The conversation shifted to a topic that Rozier is all too familiar with: Some fans, not all, have called for Rozier to receive the lion's share of minutes at point guard in place of Chris Jones. Jones, the junior college player of the year in 2013, has had his ups and downs. He struggled in the final three minutes, posting a turnover and a foul.
But Rozier wasn't having any of it. He referenced the stretch when Jones and Rozier combined for 15 points on 5-of-6 shooting, with four assists and three steals.
Louisville coach Rick Pitino turned to those two and Russ Smith in the final minutes. He had to, with Hancock fouling out at the 1:40 mark.
"Chris is Chris," Rozier said. "He's always going to play hard. He's got that little edge about him, that's what I like. We work each other so hard. People can talk all they want, but they don't know how hard we practice and how hard we got at it and make each other better. We're not competing with each other. We don't care who's starting or not. You saw what we did out there together today. We just want to keep that going. We don't really feed into what other people say. He's a great player. We make each other better."
That is the type of stuff you have to have. Guys like Rozier are the reason the "Louisville First" attitude that has led to so much success is going to persist for at least the next handful of years.
I was surprised at how vile the Cincinnati response to the Kilpatrick free-throws post was last week (it was the lead topic on Cincy radio Friday afternoon), but then I heard a "F--K LOUISVILLE" scream just before the start of the National Anthem and the surprise wore off. Between that, the kids painted up to spell "Loservi," the students having to be told not to throw items on the court and throwing their rally towels at our players after the game; it was about the most enjoyable away game experience I've ever had. It didn't even bother me that the drive home took three hours. It was like anti-Indianapolis trip from 2009.
Without question, the best part:
Love you, Wayne.
Speaking of Wayne, of course when he finally finishes on a great drive to the basket at a key moment in a big game, not only does he not receive the satisfaction of seeing the ball go through the net, but he's on the wrong end of what might have been the most egregiously missed goaltending call of all-time. Classic Wayne luck.
The best part about Wayne's block was that it came at a moment where everyone was about 99 percent sure that Sean Kilpatrick was either going to score or get fouled again. Once he got around both Rozier and Trez, there was this sense of impending doom, and then Wayne comes out of nowhere to make the defensive play of the season so far.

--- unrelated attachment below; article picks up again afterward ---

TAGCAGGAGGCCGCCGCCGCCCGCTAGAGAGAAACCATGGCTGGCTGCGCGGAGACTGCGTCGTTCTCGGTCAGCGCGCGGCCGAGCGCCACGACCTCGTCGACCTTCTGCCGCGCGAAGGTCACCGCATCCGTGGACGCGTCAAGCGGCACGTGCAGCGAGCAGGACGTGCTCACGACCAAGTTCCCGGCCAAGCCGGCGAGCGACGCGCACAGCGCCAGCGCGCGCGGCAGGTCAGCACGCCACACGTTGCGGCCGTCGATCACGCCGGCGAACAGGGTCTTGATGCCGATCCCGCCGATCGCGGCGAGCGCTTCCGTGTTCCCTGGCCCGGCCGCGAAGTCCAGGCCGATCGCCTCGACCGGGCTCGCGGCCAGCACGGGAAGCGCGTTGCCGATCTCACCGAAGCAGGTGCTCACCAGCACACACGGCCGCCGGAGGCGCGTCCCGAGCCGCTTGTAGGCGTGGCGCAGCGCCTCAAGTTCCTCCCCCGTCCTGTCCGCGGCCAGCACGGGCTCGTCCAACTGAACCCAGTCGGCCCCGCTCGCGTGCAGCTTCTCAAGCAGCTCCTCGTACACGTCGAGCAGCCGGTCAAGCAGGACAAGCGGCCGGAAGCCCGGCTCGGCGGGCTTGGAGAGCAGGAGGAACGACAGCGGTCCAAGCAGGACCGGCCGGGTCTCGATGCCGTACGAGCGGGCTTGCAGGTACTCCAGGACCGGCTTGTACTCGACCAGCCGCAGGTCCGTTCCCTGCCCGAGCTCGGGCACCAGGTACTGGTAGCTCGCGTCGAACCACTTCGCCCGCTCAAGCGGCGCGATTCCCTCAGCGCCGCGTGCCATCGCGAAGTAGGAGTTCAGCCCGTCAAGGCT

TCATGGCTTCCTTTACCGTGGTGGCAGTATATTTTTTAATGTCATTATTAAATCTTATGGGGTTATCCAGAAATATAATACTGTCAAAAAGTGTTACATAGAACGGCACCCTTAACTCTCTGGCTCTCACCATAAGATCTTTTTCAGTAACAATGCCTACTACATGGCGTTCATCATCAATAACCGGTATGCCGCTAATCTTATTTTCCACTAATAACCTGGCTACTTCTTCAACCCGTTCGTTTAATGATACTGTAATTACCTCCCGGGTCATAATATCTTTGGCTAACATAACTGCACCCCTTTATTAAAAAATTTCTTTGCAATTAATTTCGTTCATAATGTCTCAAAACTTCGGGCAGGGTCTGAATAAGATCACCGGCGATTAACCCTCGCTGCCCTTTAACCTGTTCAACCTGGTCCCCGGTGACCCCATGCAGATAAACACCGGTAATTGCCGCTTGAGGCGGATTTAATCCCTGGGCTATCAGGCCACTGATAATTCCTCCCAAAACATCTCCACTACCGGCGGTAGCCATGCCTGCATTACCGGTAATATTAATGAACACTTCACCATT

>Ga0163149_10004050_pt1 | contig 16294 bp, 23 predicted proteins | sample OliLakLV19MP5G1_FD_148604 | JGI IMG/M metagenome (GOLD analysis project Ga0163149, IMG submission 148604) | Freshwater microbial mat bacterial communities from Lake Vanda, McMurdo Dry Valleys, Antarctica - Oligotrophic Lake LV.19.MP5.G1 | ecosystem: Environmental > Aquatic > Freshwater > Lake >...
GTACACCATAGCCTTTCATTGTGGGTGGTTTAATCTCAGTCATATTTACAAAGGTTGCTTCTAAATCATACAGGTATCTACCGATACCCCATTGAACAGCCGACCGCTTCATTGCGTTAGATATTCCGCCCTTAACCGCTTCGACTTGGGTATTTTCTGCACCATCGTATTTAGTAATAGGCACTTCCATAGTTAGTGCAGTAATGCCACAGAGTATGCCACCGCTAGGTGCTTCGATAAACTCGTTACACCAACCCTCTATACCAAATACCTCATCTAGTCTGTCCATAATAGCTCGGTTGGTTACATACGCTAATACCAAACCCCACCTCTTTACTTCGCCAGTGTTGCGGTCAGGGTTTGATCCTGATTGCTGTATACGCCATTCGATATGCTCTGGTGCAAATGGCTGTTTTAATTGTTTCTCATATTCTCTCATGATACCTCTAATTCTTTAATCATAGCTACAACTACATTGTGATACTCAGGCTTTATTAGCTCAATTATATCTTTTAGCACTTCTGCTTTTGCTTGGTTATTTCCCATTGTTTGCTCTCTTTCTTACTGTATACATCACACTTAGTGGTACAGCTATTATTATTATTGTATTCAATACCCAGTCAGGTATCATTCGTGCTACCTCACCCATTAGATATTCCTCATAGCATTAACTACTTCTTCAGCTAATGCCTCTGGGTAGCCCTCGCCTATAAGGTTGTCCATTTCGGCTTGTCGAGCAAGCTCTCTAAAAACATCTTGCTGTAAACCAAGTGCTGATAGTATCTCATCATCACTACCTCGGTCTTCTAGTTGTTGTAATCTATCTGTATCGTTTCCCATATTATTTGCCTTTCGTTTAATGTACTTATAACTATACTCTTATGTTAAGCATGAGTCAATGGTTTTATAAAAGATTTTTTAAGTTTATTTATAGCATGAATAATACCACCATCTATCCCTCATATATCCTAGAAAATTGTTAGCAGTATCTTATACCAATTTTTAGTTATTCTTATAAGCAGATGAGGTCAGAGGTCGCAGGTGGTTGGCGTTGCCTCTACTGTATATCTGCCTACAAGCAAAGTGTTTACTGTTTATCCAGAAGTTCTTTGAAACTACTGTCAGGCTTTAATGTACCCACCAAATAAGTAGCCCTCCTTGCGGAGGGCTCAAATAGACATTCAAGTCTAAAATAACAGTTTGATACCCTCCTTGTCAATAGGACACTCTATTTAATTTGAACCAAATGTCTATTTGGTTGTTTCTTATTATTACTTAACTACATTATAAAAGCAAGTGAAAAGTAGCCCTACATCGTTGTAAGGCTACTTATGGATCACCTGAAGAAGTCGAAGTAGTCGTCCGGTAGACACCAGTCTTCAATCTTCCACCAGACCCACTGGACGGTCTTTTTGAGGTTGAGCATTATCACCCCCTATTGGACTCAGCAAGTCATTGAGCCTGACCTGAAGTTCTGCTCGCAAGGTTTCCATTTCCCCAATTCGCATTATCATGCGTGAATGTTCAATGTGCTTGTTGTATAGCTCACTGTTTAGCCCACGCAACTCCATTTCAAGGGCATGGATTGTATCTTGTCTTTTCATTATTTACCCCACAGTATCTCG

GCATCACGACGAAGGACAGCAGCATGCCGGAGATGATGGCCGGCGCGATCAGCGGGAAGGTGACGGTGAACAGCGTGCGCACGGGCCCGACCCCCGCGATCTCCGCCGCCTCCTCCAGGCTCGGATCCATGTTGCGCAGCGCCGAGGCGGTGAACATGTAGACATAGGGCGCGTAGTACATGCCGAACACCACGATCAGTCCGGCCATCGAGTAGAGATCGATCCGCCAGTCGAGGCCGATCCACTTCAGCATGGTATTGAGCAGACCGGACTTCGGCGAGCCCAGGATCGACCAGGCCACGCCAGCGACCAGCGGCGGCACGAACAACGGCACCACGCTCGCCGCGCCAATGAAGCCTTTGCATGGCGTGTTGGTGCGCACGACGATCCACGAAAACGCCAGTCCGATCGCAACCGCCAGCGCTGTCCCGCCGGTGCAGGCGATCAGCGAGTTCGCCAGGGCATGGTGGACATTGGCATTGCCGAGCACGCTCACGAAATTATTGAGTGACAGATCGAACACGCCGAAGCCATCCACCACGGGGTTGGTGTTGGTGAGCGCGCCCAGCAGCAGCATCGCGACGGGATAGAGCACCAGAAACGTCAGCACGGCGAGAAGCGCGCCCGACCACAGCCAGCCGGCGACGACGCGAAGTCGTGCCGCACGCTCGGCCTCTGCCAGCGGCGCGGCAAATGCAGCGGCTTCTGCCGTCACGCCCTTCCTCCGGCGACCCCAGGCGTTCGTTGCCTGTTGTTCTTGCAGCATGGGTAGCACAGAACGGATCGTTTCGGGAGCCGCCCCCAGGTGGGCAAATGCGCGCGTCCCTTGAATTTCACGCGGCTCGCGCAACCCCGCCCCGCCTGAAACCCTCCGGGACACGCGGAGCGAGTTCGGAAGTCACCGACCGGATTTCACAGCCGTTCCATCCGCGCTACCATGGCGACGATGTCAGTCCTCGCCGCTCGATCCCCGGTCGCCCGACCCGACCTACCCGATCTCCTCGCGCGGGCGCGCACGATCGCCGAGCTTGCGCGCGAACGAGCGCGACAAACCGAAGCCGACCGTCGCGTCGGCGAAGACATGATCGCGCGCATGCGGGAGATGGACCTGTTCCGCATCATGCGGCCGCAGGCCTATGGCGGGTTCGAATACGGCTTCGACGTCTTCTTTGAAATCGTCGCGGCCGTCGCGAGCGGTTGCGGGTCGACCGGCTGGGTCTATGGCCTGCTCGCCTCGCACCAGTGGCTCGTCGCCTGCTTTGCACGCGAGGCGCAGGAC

Again, it's these little things that happen in the closing weeks of the regular season that change everything.
This was the first "think about the game all day and smile" situation we've had since the national championship, and I'd almost forgotten how great it feels. It was also a top five "jump and hug everyone around you" game experience. A big shoutout to all those hug recipients as well as the people I shared awful high-five attempts with. I regret nothing.
I will say that the one thing that bothered me more than any of the blown calls was what took place following the half hour "ball off whose foot" review session. After the first monitor huddle, the referees break and the lead official (Mark Whitehead) comes to midcourt and makes this real demonstrative gesture towards Cincinnati's basket. The place goes nuts. After the second monitor huddle, the officials break, one of them grabs the ball, they start walking towards U of L's basket and two of them casually point in that direction.
When something like that happens in any game, you can't tell me that the officials aren't being swayed by the home crowd. I would have said it if we'd lost, I would have said it if the game was played in Louisville, and I'm saying it after a road victory.
A Cincinnati student got to attempt a halfcourt shot during the first half for some sort of prize. He came up about 25 feet short and immediately made the choke gesture in reference to himself. It was embarrassing.
Yes, the free-throw shooting has to improve (for everyone, not just him), but Montrezl Harrell could not have come up much bigger in a situation where his team had to have him. He defended, he rebounded, he scored when the game was on the line and, perhaps most importantly, he stayed out of foul trouble in a game where his squad had virtually no shot if he wasn't on the floor.
Foul trouble kept him from being able to do more, but I thought this was one of Mangok Mathiang's better performances during the time he was on the court. He's really quietly gotten a lot better over the past month or so, which isn't just a huge development for the next couple of seasons, but for this one.
Again, we don't need both he and SVT to be better than their averages every night out, just one of them. Although both would be cool too.
A lot of people have mentioned Rick Pitino's decision to go against logic and keep David Levitch on the bench for the duration of the game. I don't know what to say, Hall of Fame coaches often roll the dice. Sometimes it works out, sometimes it doesn't. Saturday it worked out.
It's been real, UC.